After the first strip has booked a proper length of time, take it up on your scaffold or ladder, unroll it, undo the first fold and then peel back the top to free that end. The strips are long and difficult to manage at full length so leave the bottom end booked for the moment.
Position the top up to the ceiling as needed, leaving a couple inches above for trimming and making sure the pattern's in a pleasing position. Line up the edges with the plumb lines on the wall and use a smoothing brush to apply the top of the paper to the wall. If you see then that you missed the marks, don't try to push it back into position.
That can stretch the wet paper out and leave gaps at the seams later on when the paper dries. Instead, pull the paper back off wall and reposition it.
Once the top is straight, peel off the bottom half of the paper and brush that into
position on the wall, making sure it lines up with the plumb lines. Then go over the paper again with the brush to remove any air bubbles or wrinkles.
Raise the paper off the surface and re-lay it if necessary. It won't affect the paste's adhesion.
You could trim the top and bottom at this stage but it's usually more efficient to get a few strips up and then trim them all at once.
Before moving on, though, use a wet sponge to wipe any excess paste off the surface of the strip. Remember, though, that not all papers are sponge-friendly so follow the instructions in this area as well.
Hanging the second strip (and the rest of the strips) will follow the same pattern as the first one. But now you need to worry about seams.
Actually they're not as much of a problem as people make them out to be. Just make sure the edge of the second strip butts up to the edge of the first one and that the pattern is matching properly from piece to piece. Don't leave any gaps and don't overlap them at all. Finish the strip as before, brushing it smooth and then sponging off excess paste.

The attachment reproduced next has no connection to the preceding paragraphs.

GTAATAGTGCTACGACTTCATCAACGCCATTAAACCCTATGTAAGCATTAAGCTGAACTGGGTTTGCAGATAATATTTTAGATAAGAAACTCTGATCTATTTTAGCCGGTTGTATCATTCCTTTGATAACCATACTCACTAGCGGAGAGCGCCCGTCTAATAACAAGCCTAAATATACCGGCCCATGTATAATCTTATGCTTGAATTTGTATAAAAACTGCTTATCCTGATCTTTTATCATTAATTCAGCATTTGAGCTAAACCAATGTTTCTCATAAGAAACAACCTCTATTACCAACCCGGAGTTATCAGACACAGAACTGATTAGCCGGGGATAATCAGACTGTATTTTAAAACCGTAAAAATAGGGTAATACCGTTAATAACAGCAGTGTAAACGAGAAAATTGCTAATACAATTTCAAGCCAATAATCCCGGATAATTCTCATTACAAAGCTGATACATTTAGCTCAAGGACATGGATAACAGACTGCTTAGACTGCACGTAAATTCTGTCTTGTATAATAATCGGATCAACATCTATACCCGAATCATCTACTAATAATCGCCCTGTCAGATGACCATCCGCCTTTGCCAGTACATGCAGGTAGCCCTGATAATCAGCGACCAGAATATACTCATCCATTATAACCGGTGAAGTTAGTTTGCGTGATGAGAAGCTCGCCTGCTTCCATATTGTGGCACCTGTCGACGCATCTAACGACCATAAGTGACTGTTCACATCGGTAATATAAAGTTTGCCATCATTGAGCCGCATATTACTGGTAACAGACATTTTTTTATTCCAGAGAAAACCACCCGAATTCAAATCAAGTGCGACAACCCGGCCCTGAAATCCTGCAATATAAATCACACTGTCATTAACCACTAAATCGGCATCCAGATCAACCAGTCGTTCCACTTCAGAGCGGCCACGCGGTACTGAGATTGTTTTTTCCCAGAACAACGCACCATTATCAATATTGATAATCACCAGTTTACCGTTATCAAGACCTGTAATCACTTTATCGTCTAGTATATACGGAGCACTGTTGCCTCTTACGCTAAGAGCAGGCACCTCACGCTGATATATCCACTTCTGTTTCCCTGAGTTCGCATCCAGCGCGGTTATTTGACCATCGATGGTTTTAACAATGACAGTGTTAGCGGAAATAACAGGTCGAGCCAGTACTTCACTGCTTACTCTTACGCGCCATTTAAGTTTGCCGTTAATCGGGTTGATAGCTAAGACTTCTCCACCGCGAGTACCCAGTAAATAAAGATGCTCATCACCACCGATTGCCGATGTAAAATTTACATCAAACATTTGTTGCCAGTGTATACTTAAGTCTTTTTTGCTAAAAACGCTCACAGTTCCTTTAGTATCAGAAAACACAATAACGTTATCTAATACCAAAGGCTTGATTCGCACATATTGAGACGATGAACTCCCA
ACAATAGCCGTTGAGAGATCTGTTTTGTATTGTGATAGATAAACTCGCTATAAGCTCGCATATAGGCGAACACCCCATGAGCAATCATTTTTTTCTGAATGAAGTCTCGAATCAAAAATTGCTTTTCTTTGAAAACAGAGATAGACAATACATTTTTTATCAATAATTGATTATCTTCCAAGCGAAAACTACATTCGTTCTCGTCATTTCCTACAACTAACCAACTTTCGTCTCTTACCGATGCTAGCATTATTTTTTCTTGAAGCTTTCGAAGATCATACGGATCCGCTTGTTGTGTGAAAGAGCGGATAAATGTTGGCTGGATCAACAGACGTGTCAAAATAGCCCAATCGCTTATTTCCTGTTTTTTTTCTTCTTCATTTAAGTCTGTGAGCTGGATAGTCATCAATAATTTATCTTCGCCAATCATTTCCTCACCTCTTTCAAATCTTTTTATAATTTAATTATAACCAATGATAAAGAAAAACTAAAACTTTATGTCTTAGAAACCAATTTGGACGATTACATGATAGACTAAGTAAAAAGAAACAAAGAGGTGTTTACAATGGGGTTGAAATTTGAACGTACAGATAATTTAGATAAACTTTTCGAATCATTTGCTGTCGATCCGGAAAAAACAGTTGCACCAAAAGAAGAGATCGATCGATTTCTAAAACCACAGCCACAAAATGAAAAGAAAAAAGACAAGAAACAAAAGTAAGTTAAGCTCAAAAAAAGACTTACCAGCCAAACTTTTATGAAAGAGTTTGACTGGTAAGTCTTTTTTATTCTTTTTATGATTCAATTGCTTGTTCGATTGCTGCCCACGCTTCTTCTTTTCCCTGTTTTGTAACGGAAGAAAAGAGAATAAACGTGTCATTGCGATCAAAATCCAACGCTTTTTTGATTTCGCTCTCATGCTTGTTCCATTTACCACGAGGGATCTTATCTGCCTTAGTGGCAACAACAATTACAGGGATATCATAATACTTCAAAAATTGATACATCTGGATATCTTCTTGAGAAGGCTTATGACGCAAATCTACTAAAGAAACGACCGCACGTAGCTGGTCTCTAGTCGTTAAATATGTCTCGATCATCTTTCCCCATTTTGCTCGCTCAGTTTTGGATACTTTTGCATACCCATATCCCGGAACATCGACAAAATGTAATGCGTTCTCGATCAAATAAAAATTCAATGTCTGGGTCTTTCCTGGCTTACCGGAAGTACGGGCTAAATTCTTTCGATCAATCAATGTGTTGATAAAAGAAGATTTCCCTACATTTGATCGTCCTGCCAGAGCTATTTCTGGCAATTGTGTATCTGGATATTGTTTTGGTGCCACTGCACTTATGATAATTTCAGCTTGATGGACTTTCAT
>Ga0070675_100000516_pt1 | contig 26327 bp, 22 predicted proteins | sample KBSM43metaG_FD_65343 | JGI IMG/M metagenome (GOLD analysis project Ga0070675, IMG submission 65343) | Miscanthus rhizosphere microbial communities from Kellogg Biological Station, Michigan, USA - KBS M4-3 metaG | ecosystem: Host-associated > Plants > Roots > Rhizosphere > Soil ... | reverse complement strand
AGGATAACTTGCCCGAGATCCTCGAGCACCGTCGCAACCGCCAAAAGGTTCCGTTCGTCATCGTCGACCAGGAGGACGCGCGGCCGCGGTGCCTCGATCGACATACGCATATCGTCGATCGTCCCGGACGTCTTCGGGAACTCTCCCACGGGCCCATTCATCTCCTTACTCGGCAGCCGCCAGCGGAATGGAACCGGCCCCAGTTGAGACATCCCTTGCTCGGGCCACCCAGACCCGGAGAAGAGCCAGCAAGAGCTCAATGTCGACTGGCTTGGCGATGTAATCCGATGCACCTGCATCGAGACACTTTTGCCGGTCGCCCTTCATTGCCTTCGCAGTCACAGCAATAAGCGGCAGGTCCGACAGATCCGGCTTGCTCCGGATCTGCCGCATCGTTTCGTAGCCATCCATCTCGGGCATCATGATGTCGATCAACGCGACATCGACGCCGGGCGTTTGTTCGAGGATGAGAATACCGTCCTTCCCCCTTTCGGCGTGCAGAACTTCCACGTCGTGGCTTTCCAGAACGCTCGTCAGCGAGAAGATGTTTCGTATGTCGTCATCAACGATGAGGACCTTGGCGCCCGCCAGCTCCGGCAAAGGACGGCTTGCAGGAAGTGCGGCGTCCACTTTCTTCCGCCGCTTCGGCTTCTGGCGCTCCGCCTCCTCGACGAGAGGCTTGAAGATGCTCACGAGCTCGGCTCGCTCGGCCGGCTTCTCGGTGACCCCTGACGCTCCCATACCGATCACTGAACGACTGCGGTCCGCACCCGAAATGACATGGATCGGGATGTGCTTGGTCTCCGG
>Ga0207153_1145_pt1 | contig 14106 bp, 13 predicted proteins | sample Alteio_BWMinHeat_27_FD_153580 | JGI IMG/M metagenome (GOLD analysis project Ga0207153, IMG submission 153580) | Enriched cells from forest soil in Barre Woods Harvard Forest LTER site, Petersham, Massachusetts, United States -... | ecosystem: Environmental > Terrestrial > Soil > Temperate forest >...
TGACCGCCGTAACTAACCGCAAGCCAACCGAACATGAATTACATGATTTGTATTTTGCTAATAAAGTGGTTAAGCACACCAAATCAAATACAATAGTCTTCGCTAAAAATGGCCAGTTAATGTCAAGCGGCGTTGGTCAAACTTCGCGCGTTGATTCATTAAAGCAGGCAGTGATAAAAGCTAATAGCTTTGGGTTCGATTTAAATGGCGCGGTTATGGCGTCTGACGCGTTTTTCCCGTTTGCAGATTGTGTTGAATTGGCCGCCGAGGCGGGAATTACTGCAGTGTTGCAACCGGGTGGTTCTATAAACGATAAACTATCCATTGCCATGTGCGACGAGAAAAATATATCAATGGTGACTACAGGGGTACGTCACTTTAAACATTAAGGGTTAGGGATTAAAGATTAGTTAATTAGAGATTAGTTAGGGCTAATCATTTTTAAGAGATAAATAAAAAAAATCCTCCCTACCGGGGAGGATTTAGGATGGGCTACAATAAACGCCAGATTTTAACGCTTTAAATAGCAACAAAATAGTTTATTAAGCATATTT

There are tools known as seam rollers which are designed to roll over seams and firmly apply them to the wall.
But people often overuse these tools, rolling the seams over and over and over again. What that does is press the adhesive to the surface, leaving very little below. That gets sponged away, and there's nothing left to bond the seams to the wall.
So if you use a seam roller, do not press down too hard and do not roll a seam more than once.
Trimming Top & Bottom
Whether you trim each strip as you hang it or wait to do 4 or 5 at once, the technique is the same.
Use a broadknife (the 4-6 inch wide kind used for spackling or drywall joint compound) first to crease the paper where the wall meets the ceiling or the floor base to set up a straight cut.
Then, with one hand, set the blade of the broadknife in the crease at one end of the paper.
With the other hand, run the cutting blade along the broadknife, using it as a guide and making short cuts no longer than the width of the broadknife.
Make sure the broadknife is positioned between the wall and your cutting blade to protect the wallpaper if your cutting blade slips.
Reposition the broadknife for each cut till you get to the other end of the paper.
Then wipe the area with a clean sponge to clean off excess paste.